Monitored by the anaesthetist, you will be taken to the medical imaging or radiology department of the hospital where you are having the procedure.
The area where the needle electrode will be inserted is cleaned with antiseptic solution and covered with a surgical drape. Grounding pads are laid on the skin, usually on both thighs, so that the electrical current can be safely applied while the radiofrequency ablation is carried out. Then the area will be numbed with a local anaesthetic if the procedure is carried out without general anaesthetic. A very small cut is made in the skin after it is numb and then the radiofrequency ablation needle electrode is inserted into the tumour being treated using imaging guidance, usually ultrasound, sometimes CT scanning, and images or pictures are shown on a screen. Once the electrode is in place, the electrical current is applied. Heat may be felt during the procedure. At the end of the procedure, the electrode will be removed and pressure will be applied to the site where the needle was inserted, to stop any bleeding. The opening in the skin is covered with a dressing.
No stitches are required.
Pain. It is common to have some pain following your procedure. This can last a few days and is usually mild. Severe pain not relieved with painkillers is uncommon and should be communicated to your doctors or medical staff.
Flu-like symptoms. Approximately one in four patients may develop flu-like symptoms, but this is not due to actually having the flu, which is the result of infection with influenza virus. The flu-like symptoms, such as a slight fever and loss of energy, usually last for less than 5 days and can be treated with paracetamol.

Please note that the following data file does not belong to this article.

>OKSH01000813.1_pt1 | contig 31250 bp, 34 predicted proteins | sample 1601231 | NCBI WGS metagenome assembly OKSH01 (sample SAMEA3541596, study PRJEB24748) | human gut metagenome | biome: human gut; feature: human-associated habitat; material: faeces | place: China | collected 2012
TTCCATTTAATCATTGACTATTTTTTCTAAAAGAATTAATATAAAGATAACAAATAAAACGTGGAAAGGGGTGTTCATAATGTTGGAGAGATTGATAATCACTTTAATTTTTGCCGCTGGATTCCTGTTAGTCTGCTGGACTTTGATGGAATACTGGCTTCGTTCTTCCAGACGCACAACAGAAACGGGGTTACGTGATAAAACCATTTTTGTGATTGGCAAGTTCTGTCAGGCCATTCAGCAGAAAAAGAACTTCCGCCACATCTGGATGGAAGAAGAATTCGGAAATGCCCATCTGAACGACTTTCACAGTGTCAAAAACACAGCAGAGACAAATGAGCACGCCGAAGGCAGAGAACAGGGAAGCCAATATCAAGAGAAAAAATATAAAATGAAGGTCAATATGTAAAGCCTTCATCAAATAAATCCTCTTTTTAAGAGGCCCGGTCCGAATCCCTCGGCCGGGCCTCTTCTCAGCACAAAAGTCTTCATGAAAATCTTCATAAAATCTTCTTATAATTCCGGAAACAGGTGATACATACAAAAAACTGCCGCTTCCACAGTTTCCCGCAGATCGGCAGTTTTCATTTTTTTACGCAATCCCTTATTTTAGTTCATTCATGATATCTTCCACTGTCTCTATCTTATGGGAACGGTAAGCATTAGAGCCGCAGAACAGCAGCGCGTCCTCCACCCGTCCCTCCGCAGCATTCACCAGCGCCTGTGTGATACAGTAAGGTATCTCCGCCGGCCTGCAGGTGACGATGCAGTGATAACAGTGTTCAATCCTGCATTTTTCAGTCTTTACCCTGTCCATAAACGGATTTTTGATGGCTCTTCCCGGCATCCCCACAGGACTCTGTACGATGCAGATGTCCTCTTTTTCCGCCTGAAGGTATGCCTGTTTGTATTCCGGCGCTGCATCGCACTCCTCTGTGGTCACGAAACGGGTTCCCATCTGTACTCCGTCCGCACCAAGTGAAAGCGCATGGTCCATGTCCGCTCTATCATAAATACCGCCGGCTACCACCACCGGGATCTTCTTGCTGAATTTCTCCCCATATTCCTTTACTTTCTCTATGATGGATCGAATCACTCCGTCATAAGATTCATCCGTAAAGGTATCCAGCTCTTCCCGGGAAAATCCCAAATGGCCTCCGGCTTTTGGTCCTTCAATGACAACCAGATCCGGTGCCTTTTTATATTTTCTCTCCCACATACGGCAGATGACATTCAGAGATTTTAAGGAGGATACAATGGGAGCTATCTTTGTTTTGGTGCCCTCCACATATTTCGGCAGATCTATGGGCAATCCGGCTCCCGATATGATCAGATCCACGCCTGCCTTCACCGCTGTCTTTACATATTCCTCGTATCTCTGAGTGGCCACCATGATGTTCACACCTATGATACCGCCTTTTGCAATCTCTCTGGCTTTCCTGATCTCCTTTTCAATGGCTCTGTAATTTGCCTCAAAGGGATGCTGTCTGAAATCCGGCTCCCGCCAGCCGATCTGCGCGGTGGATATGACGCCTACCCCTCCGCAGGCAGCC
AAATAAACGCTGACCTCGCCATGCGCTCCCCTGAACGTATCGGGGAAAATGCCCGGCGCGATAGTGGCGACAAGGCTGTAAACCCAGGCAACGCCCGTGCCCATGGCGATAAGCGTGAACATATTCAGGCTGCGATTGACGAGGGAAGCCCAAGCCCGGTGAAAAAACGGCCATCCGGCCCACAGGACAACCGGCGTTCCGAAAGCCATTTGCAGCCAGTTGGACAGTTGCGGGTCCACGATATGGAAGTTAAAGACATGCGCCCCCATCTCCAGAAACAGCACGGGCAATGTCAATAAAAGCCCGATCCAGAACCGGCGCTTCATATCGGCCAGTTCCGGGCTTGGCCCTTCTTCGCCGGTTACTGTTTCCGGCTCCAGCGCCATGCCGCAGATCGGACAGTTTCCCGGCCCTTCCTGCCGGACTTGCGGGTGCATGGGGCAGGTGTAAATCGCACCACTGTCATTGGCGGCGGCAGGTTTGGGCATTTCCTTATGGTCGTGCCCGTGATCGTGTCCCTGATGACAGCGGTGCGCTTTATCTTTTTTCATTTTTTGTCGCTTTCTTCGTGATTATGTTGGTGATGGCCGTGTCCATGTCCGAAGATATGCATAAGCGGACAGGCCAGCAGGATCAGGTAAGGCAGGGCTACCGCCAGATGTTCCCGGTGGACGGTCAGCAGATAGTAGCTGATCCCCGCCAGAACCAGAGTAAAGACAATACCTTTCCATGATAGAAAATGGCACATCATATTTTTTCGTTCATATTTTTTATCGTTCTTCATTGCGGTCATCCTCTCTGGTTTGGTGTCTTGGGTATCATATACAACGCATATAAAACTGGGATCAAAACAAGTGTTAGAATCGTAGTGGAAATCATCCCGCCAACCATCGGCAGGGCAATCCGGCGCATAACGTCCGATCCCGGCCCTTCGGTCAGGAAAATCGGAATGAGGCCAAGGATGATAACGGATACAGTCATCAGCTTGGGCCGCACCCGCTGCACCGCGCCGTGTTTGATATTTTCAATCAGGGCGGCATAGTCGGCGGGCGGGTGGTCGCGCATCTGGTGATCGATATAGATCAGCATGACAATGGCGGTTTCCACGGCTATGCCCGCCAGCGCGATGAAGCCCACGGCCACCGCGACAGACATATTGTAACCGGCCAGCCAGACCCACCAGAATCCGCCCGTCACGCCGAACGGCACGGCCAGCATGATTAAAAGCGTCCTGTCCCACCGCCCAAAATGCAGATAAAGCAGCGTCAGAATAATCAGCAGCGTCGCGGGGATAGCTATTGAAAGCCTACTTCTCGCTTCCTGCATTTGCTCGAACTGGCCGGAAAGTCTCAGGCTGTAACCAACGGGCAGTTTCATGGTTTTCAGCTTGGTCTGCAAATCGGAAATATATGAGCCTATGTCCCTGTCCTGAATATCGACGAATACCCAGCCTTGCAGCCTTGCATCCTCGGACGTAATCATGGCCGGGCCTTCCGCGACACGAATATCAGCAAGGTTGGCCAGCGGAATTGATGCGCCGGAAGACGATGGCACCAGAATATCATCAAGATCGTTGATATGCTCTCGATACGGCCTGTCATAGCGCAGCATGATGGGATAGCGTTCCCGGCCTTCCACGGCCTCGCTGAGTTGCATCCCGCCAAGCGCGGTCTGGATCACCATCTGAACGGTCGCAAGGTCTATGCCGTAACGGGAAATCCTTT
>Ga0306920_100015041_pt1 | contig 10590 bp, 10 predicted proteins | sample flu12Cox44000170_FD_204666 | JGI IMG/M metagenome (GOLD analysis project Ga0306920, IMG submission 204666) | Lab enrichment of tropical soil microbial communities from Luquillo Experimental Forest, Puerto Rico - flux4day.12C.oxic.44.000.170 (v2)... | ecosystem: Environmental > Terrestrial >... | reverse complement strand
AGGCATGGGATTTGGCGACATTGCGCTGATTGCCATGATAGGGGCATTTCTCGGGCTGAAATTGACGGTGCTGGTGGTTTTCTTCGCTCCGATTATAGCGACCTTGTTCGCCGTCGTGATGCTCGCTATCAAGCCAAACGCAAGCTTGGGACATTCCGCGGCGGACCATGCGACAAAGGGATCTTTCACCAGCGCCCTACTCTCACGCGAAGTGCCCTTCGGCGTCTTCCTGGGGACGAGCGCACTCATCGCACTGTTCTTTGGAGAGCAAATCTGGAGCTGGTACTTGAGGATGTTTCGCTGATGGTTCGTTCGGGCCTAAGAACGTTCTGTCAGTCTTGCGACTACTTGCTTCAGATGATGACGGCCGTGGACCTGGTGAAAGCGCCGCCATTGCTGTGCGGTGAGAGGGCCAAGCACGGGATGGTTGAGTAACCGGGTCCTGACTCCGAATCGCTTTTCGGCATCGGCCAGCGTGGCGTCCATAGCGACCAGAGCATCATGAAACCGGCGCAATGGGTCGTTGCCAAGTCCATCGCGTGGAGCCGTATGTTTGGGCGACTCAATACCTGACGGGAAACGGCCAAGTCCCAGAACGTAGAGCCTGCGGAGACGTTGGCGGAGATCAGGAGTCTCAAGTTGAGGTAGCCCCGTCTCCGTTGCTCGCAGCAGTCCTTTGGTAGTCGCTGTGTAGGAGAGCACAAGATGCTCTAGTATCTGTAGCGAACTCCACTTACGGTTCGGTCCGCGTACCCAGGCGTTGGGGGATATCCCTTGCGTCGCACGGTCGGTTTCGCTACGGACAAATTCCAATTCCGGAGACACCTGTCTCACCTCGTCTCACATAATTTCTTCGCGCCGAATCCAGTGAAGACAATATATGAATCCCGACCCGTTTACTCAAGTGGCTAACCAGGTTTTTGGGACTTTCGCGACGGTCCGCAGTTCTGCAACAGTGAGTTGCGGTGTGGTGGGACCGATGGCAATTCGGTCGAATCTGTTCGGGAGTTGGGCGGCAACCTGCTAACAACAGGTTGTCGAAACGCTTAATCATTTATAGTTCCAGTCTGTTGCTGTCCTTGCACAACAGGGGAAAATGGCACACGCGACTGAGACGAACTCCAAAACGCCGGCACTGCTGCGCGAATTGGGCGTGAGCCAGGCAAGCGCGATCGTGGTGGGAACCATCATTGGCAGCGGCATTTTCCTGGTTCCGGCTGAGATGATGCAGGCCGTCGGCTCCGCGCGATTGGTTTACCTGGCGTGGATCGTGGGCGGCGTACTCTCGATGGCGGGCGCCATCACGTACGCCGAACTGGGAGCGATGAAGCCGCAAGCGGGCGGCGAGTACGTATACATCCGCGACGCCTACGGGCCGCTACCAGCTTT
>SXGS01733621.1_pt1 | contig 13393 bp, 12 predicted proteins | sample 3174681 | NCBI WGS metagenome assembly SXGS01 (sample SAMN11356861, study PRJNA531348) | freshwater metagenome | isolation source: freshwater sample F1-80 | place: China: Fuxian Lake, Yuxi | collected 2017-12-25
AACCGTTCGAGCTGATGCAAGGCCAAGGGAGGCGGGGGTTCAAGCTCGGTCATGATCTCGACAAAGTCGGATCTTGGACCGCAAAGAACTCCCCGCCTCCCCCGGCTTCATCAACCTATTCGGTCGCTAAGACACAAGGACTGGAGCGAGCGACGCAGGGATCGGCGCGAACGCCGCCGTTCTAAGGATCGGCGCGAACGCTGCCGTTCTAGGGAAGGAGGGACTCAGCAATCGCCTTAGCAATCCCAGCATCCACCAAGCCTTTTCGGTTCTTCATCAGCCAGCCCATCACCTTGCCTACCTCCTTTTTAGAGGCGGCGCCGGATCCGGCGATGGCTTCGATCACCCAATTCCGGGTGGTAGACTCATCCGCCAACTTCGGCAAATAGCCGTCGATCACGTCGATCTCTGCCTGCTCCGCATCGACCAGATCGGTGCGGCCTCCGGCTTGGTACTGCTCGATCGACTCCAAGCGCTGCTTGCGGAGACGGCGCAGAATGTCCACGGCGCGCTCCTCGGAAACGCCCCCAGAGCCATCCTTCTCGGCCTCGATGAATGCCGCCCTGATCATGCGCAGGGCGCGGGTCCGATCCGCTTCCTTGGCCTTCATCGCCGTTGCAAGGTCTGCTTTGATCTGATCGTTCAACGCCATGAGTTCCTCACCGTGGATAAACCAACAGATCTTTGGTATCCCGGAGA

Infection. As a small cut is made in the skin during the procedure, there is a small risk of infection. The chance of infection requiring antibiotic treatment is less than one in 1000 people who have this treatment.
Bleeding. Bleeding is the most common major complication from radiofrequency ablation. The risk of bleeding is low at less than 2% of people having the treatment. This will depend exactly on where your tumour is and will be discussed with you prior to the procedure being carried out.
Burns. Burns in the skin covered by the grounding pads may occur, but this happens in less than two in 1000 people who have the treatment.
Damage to adjacent organs. These include damaging the bowel, bile duct and lung tissue in radiofrequency ablation of cancer in the liver, but the risk is small, less than two in 1000 people having the treatment. During radiofrequency ablation of the kidney, the ureter (the tube connecting the kidney to bladder) may be injured in less than two in 100 people who have the procedure. When radiofrequency ablation of the lung is carried out, pneumothorax or air inside the chest cavity causing collapse of the lung occurs in one in every two cases, but only one in five cases needs treatment. The treatment involves putting a tube into your chest to drain the air and you would need to stay in hospital for at least a couple of days before the tube could be removed. Fluid may also collect between the lung and the chest wall in less than one in five cases, but this usually does not require any treatment and, generally, you would not notice it if the amount of fluid is small (which is usually the case). With radiofrequency ablation of bone cancer or a non-cancerous bone mass, cases of fracture or injury to the surrounding nerve, skin and muscles have rarely been reported.